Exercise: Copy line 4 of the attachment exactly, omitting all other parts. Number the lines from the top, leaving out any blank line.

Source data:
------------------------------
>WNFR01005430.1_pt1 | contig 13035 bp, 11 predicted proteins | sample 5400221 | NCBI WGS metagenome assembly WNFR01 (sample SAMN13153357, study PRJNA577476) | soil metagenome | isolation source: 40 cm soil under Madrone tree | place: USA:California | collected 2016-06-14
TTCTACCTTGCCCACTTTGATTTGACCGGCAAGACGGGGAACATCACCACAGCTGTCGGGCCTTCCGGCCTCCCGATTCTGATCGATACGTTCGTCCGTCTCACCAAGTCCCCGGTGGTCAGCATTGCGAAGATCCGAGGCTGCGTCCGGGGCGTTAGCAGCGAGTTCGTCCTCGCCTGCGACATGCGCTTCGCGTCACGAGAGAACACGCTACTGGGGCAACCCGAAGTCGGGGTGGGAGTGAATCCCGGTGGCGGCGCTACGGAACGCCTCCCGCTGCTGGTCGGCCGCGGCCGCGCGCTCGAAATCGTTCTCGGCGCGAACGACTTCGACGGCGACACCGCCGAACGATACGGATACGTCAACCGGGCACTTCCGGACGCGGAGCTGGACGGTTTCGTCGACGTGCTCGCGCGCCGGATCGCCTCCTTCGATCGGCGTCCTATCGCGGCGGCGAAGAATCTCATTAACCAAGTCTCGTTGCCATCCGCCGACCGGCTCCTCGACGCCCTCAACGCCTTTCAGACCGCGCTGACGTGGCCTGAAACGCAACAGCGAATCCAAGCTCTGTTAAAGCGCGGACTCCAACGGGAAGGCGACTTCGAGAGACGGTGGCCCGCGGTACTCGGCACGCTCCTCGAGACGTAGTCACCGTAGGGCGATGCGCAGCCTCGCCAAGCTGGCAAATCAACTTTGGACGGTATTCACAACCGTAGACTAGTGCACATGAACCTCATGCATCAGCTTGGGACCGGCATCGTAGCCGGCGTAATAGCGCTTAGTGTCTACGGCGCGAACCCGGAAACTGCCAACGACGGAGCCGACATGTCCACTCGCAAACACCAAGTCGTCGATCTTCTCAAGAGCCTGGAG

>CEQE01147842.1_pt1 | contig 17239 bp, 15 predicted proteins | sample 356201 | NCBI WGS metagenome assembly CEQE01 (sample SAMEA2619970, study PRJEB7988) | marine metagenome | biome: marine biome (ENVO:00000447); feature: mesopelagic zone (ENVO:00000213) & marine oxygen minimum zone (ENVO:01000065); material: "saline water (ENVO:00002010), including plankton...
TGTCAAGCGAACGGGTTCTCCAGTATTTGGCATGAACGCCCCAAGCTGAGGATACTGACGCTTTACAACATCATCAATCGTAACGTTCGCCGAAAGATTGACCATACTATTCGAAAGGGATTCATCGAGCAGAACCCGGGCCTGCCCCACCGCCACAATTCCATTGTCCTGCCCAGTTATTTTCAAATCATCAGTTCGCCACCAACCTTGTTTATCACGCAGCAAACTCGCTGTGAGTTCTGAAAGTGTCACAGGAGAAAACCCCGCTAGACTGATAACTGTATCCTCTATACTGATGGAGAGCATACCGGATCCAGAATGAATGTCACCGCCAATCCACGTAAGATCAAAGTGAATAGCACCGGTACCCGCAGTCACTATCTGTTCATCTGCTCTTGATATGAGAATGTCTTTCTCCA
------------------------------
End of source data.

TGTCAAGCGAACGGGTTCTCCAGTATTTGGCATGAACGCCCCAAGCTGAGGATACTGACGCTTTACAACATCATCAATCGTAACGTTCGCCGAAAGATTGACCATACTATTCGAAAGGGATTCATCGAGCAGAACCCGGGCCTGCCCCACCGCCACAATTCCATTGTCCTGCCCAGTTATTTTCAAATCATCAGTTCGCCACCAACCTTGTTTATCACGCAGCAAACTCGCTGTGAGTTCTGAAAGTGTCACAGGAGAAAACCCCGCTAGACTGATAACTGTATCCTCTATACTGATGGAGAGCATACCGGATCCAGAATGAATGTCACCGCCAATCCACGTAAGATCAAAGTGAATAGCACCGGTACCCGCAGTCACTATCTGTTCATCTGCTCTTGATATGAGAATGTCTTTCTCCA